But as it stands today TTIP and TPP and their legal weapons like ISDS look very much like people in positions of power using their advantages to lock down even more of it.

That’s not independent-thinking. That’s not improving ‘the system’. That’s not working in the interest of the public.

That’s worth challenging.

There are lots of ways to get involved. One thing you can do is help Vivienne Westwood and Contributoria to fuel the public debate. https://www.contributoria.com/proposals

At minimum, use this amazing thing called the Internet to educate yourself. This stuff matters.

The future is privileged information

There is an increasingly obvious pattern explaining how the Internet works at scale, and it seems like it could shed light on how future Internet activity will unfold.

The Activity-vs-Complexity Wave
Here’s how it works:

A new media model on the Internet enables exciting new ways for people to share information and to communicate. As the volume of activity increases the experience becomes more complex. The complexity growth curve eventually forces a change - it starts increasing at a faster rate than the growth of the activity itself.

A breaking point occurs. Participating becomes something people have to do in order to be part of the network, not something they want to do.

As a result, a new type of activity appears in response, something that solves the complexity problem and enables exciting new ways of connecting.

The cycle begins again.

activity-vs-complexity.002The cycle appears to happen via two distinct but parallel waves – information sharing and new ways of communicating evolve across a 5-year wave, while new hardware, operating systems and dominant network protocols evolve on a slower 10-year wave.

Ultimately, there are three run away champions. One that dominates the space via advertising, one that dominates through transactions, and one that owns the key hardware and operating system that people use to participate. They all achieve this position by establishing business models that benefit from the current pattern, optimized to leverage the characteristics of the new activity.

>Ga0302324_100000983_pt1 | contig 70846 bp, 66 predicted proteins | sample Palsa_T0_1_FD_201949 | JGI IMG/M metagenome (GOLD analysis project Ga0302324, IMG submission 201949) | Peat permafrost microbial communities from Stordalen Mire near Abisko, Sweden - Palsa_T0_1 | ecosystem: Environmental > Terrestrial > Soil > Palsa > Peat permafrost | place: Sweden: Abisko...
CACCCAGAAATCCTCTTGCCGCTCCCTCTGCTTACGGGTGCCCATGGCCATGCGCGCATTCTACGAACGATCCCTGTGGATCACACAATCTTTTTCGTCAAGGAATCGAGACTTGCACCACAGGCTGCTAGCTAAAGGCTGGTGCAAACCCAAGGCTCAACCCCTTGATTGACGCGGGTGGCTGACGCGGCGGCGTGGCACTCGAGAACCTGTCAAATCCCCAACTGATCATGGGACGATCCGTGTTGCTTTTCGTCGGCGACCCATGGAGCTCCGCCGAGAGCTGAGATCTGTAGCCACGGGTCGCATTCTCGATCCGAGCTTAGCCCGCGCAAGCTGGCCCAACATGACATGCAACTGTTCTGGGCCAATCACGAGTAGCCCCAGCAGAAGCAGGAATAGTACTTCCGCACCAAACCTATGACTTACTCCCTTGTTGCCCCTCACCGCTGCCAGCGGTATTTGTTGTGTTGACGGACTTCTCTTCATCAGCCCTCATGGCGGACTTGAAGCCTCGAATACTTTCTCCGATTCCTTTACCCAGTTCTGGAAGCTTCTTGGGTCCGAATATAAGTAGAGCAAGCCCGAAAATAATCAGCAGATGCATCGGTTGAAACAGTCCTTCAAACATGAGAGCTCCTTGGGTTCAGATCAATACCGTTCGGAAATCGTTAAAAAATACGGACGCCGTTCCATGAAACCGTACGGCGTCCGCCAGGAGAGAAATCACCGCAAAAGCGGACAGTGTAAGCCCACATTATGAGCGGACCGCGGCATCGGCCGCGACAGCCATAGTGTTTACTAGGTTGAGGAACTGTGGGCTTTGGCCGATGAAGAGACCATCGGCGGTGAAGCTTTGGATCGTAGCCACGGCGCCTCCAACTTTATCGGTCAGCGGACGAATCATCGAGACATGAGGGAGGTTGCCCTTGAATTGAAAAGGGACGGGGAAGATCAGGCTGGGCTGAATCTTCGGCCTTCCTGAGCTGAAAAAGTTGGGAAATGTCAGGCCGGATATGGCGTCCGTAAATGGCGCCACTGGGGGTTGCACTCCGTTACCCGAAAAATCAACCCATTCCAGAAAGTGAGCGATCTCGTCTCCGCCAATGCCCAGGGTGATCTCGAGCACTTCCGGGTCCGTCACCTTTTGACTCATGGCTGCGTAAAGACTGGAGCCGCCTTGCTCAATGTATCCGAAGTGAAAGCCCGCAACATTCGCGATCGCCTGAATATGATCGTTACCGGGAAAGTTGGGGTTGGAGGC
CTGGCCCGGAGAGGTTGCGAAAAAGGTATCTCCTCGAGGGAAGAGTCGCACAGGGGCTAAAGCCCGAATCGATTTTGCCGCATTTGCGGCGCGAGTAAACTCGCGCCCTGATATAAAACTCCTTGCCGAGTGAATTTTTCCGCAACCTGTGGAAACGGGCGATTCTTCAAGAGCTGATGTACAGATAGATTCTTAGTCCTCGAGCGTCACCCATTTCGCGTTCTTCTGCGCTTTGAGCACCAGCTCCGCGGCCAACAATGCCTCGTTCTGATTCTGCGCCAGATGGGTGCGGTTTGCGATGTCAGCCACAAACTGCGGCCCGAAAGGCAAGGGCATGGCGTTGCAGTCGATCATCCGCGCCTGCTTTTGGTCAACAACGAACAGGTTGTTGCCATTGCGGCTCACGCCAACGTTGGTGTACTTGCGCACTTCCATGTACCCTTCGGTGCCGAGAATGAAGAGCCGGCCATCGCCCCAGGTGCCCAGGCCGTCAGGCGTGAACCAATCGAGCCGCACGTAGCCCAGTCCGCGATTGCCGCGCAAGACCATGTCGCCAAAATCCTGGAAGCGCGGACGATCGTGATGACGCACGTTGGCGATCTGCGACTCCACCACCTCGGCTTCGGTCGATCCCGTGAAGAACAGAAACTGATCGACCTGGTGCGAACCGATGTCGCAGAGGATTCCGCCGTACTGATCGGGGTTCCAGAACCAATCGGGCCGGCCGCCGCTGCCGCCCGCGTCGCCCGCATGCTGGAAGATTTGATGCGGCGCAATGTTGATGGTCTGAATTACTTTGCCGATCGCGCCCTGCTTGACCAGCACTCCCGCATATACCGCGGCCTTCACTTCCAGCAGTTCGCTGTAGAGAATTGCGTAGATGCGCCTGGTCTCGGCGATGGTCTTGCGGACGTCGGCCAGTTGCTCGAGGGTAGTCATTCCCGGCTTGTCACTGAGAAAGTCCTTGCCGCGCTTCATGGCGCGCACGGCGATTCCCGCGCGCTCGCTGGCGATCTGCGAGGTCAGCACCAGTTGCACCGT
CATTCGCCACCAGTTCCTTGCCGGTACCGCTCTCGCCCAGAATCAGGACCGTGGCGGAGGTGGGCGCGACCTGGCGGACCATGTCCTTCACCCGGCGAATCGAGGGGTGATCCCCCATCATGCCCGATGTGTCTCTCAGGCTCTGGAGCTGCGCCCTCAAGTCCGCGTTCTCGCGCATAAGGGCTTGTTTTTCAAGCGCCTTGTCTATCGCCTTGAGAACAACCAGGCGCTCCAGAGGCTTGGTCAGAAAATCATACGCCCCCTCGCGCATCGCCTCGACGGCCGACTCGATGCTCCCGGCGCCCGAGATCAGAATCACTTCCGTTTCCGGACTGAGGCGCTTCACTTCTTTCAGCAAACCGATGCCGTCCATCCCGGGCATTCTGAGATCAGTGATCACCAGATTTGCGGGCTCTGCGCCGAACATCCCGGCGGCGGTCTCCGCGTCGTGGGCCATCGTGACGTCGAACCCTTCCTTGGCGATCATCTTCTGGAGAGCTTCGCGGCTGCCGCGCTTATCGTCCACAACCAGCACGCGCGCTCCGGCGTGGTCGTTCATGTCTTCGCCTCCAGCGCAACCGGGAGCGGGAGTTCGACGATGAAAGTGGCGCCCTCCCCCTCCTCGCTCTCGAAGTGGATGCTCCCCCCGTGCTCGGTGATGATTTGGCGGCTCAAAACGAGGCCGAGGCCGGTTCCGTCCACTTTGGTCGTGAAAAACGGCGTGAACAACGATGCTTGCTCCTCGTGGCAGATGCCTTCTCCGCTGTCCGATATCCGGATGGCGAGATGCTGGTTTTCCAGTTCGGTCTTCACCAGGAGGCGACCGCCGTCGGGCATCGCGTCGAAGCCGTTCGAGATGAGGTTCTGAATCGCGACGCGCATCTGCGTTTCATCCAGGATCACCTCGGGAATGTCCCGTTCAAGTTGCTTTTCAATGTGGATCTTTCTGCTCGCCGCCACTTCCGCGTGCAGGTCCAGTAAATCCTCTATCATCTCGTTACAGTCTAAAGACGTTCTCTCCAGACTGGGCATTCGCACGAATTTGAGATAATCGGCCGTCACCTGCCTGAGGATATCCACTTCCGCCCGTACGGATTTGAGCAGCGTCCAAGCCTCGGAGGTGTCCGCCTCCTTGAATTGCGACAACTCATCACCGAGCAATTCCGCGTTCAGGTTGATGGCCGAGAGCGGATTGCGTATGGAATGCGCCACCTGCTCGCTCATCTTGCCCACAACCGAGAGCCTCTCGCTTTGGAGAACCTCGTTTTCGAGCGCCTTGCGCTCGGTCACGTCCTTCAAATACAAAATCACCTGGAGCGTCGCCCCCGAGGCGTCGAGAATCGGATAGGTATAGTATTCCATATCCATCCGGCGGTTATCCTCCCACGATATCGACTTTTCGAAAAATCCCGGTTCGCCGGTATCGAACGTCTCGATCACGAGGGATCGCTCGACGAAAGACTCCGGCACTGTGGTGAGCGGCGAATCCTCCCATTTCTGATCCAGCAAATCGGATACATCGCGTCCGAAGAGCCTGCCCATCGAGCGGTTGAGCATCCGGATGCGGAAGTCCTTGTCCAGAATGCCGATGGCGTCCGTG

Five years ago when I was looking at this stuff the pattern indicated that by this year, 2015, social activity was going to become overwhelming and a breakthrough would appear in response to it.

Hello private messaging!

WhatsApp, Snapchat etc are a direct response to the overwhelming amount of activity happening on the big social platforms. Private messaging solves today’s complexity problem.

If the pattern is going to answer questions about the future then it needs to answer some other things like, “Who benefits from a world where people value privilege over sharing? How do you make money if people value exclusivity? What kinds of financial resources are going to accelerate growth in a market shaped like this?”

Private ad exchanges, members-only programs, privileged access services, private transactions and cybercurrencies will all flourish in this environment. Inequality will become a commercial virtue.

However, a large-scale network that values privilege is going to create serious long term problems if we fail to at least acknowledge the implications of it.